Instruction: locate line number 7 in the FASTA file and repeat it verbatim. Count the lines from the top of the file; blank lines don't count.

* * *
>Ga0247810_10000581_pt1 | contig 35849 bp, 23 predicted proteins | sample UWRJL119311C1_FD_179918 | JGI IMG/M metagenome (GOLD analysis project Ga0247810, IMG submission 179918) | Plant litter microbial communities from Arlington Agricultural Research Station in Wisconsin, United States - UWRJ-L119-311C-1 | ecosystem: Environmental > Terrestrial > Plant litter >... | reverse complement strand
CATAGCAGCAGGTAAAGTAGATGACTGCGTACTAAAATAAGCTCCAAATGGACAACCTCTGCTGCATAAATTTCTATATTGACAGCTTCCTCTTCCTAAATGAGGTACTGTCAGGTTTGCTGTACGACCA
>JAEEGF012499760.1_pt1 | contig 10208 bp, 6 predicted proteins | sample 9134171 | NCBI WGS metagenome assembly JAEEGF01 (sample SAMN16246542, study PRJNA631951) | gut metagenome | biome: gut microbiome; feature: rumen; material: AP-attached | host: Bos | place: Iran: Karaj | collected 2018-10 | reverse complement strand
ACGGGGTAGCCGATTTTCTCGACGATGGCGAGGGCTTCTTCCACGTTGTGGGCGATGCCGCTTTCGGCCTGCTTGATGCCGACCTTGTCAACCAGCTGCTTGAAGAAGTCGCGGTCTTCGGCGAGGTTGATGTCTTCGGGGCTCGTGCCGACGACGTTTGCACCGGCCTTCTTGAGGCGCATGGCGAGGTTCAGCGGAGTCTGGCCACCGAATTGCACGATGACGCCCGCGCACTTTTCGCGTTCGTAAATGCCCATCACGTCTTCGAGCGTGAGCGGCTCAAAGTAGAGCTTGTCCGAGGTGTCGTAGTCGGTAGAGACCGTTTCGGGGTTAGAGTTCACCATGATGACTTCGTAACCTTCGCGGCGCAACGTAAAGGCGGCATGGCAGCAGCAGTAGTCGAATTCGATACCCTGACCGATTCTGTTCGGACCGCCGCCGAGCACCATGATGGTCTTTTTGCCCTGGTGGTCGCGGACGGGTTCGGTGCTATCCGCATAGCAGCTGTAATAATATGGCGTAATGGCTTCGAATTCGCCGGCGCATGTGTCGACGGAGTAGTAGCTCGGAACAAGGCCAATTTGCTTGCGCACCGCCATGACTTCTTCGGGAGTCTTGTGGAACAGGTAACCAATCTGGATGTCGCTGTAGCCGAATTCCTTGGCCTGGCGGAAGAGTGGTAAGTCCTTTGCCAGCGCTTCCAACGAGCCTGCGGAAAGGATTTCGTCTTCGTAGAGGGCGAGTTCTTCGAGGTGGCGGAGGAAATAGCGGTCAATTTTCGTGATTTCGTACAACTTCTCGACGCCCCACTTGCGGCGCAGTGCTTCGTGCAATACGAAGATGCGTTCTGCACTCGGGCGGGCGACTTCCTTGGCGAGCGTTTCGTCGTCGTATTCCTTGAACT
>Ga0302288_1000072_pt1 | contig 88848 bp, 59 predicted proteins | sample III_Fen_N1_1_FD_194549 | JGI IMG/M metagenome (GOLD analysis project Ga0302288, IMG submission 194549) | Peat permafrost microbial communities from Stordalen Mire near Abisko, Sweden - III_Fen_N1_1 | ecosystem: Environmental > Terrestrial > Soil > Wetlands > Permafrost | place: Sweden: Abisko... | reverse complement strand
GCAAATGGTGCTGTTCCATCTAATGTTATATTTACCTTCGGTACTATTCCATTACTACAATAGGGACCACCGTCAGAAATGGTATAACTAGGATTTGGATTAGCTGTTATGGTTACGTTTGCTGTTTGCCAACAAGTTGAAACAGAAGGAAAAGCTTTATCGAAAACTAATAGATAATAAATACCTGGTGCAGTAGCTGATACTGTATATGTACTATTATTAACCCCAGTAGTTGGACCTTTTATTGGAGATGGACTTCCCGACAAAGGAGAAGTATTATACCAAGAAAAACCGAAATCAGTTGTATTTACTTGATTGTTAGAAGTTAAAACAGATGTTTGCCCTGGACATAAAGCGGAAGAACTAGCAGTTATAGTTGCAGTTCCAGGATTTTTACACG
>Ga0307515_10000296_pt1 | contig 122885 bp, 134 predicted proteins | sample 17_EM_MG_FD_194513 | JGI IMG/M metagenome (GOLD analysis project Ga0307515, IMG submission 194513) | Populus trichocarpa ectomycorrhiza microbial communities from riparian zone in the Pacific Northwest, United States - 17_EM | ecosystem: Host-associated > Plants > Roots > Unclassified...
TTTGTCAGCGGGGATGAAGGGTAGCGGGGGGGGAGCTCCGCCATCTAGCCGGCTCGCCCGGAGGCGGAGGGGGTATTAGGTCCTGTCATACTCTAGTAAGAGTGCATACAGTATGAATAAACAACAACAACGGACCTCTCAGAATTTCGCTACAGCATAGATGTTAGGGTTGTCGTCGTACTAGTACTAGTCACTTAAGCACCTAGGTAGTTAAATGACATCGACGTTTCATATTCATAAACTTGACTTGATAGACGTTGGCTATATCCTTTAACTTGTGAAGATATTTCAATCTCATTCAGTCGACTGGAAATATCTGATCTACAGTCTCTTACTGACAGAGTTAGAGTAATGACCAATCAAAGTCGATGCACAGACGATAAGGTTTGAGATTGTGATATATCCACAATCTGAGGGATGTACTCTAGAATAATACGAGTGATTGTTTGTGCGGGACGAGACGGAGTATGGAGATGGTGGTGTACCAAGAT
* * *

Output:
>Ga0307515_10000296_pt1 | contig 122885 bp, 134 predicted proteins | sample 17_EM_MG_FD_194513 | JGI IMG/M metagenome (GOLD analysis project Ga0307515, IMG submission 194513) | Populus trichocarpa ectomycorrhiza microbial communities from riparian zone in the Pacific Northwest, United States - 17_EM | ecosystem: Host-associated > Plants > Roots > Unclassified...